import os, requests, json

s = requests.Session()

ANYSCALE_TOKEN = os.getenv('ANYSCALE_TOKEN') # add your own Anyscale token
url = ""

For the function definition, we start off by building the prompt, then call the API endpoint to get Llama-2-70b-chat-hf's response. Llama2 is supposed to respond with a JSON string, so we can parse the string with a simple parser. However, Llama sometimes adds extra characters in a response, which fails our JSON parser. There are many tricks you can do to enforce JSON output format. But for the purpose of this tutorial, let's do a quick workaround: when the parser fails, we record the failure in product['valid LLM answer']and save it to the Google Sheet as well.

def extract_product(message: str) -> dict:
prompt = [
"role": "system",
"content": ("You're a technologist. "
"Your goal is to find what technical products are discussed "
"in the user message, and what their category is. "
"Output a dict: \n"
"{\"product\": [\"product1\", \"product2\"],"
" \"category\": \"product category\"}\n\n"
"If no product can be found, return an empty dict: {}")
"role": "user",
"content": message
body = {
"model": "meta-llama/Llama-2-70b-chat-hf",
"messages": prompt,
"temperature": 0

headers={"Authorization": f"Bearer {ANYSCALE_TOKEN}"},
json=body) as resp:
response = resp.json()

product = json.loads(response['choices'][0]['message']['content'])
product['valid LLM answer'] = True
product = {'valid LLM answer': False}

return product

Now that the LLM function is ready, let's build the bot 💪🏽🤖




If this is your first time using QueryStar, follow these steps to set it up in less than 10 mins.

Set up QueryStar (click to expand)

First off, let's get a QueryStar token, installed the library, and make sure you can run the hello world Slack bot. The setup process should only .


  • QueryStar automatically integrate 3rd party API services which also include Slack authorization, so we do NOT need a Slack token here.
  • QueryStar token is free for one Slack workspace connection and unlimited bots in that workspace.

slack.new_message() Trigger

This Slack message trigger can be easily done with QueryStar's triggers.slack.new_message(). Simply add these 2 lines to

import querystar as qs

message = qs.triggers.slack.new_message(channel_id='C***')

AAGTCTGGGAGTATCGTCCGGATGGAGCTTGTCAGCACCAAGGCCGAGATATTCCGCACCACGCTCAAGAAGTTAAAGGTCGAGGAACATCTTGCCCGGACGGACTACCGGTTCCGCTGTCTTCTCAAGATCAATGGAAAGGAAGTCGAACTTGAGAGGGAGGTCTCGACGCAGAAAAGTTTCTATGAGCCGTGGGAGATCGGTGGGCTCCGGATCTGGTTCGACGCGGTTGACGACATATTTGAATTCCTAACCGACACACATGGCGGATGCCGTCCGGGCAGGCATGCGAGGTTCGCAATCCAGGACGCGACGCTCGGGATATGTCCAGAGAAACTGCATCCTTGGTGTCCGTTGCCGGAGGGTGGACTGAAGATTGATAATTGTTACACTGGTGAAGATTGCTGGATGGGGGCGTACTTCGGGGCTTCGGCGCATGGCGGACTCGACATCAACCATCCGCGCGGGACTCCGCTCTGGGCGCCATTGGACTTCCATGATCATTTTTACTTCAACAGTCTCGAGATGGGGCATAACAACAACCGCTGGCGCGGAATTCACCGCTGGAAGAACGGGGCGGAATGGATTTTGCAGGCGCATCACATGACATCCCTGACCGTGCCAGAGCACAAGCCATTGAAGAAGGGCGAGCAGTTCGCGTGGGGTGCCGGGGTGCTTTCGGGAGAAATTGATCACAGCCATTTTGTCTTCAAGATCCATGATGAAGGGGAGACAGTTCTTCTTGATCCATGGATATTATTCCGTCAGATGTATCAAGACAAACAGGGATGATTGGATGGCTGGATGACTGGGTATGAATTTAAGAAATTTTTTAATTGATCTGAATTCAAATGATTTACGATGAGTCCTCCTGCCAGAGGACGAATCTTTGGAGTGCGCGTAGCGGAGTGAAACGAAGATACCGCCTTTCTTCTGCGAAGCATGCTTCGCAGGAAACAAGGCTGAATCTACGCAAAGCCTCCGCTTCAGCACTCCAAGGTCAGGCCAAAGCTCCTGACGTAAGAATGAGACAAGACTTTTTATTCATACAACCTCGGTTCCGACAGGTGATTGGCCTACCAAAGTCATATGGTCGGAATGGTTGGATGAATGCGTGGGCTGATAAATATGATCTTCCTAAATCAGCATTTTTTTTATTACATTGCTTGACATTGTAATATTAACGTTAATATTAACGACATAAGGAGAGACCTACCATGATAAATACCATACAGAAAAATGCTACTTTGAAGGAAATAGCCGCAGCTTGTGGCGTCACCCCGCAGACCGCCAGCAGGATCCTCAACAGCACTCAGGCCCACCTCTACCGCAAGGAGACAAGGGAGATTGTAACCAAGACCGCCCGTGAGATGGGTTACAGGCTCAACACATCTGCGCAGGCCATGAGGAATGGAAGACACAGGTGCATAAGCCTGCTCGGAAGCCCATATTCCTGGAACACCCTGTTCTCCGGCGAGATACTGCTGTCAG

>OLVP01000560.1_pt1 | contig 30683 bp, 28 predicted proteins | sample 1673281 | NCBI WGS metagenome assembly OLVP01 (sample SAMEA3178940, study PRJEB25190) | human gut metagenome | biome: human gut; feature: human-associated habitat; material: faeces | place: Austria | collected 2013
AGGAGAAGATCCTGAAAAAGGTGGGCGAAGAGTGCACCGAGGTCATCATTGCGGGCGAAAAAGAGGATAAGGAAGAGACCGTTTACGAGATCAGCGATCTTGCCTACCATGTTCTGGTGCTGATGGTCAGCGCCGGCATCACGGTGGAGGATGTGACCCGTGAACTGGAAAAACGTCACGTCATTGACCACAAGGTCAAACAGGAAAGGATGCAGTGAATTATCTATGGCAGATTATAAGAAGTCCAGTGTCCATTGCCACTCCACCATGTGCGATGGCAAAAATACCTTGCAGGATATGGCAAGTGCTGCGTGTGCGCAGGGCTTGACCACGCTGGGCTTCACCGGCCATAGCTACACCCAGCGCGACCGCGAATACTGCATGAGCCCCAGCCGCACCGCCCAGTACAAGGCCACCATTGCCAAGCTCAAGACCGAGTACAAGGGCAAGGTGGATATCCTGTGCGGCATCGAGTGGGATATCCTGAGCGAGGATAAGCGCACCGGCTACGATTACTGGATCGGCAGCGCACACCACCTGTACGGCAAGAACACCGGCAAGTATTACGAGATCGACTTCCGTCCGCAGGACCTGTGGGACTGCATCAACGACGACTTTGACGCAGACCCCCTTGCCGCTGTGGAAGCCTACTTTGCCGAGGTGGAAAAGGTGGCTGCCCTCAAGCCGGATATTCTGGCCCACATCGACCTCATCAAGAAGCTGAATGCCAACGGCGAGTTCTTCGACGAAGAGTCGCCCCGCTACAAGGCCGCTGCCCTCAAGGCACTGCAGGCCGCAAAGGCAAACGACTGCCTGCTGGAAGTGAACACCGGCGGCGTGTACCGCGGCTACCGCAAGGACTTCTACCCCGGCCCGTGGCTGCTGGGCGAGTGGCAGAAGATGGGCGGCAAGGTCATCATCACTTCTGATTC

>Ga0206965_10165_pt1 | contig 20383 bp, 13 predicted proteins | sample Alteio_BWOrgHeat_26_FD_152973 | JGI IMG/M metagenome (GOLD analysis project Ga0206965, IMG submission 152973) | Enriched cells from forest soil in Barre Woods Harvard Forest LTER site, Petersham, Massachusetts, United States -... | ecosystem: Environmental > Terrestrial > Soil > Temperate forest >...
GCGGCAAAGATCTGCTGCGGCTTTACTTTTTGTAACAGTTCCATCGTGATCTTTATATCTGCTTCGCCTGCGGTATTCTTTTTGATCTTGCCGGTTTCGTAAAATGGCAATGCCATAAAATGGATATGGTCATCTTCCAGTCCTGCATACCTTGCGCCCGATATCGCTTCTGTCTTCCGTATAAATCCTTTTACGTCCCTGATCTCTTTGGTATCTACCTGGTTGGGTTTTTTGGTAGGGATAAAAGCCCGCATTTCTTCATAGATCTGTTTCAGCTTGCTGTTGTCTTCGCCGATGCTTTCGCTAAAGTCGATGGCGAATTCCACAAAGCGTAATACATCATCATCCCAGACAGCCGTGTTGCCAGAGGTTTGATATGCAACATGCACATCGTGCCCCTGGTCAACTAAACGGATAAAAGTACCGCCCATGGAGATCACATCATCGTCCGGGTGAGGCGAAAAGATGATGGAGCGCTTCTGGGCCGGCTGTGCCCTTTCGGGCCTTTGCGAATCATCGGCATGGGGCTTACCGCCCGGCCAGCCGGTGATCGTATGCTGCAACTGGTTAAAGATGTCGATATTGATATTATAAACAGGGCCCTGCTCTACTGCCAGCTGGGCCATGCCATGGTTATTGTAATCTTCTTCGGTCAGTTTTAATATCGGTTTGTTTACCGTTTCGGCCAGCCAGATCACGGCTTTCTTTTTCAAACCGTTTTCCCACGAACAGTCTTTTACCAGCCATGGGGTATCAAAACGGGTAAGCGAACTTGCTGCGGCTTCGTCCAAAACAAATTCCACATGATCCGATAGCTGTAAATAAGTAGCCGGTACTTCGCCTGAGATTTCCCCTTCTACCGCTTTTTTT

This script is quite self-explanatory. The bot is set to listen to new Slack messages sent to a channel (denoted by the channel_id). When the trigger even happens, a JSON object returns.

An example message object (click to expand)

"text":"I've been trying...",

google_sheet.add_row() Action

Once a trigger event happens, the bot calls the LLM function and get extracted product entities and category. Then the bot adds the extracted data to a Google Sheet. The code:

product = extract_product(message['text'])

spreadsheet_id='add your spreadsheet_id here',
data=[[message['user'], message['text'], product['valid LLM answer'],
repr(product['product']), product['category'] ]]

There are five columns in the entity table:

  • User: Slack's user_id
  • message: Slack message content
  • valid GPT answer: if the GPT response is a valid JSON string
  • product name: a list of product names identified by GPT
  • product category: product category identified by GPT

We can add rows by sending this 2D array to Google Sheet via google_sheets.add_row() API.

product['valid GPT answer'],

One thing requires attention here is that Google Sheet does not accept list data type. We need to convert a list (product['product']) to a string using Python built-in repr() function.


Open your terminal and run this command in the folder that contains your

$ querystar run

Now, go to Slack and send the example message as shown in the section of The Use Case and Idea. In 1-2 seconds, a new row is added to the Google Sheet as shown below.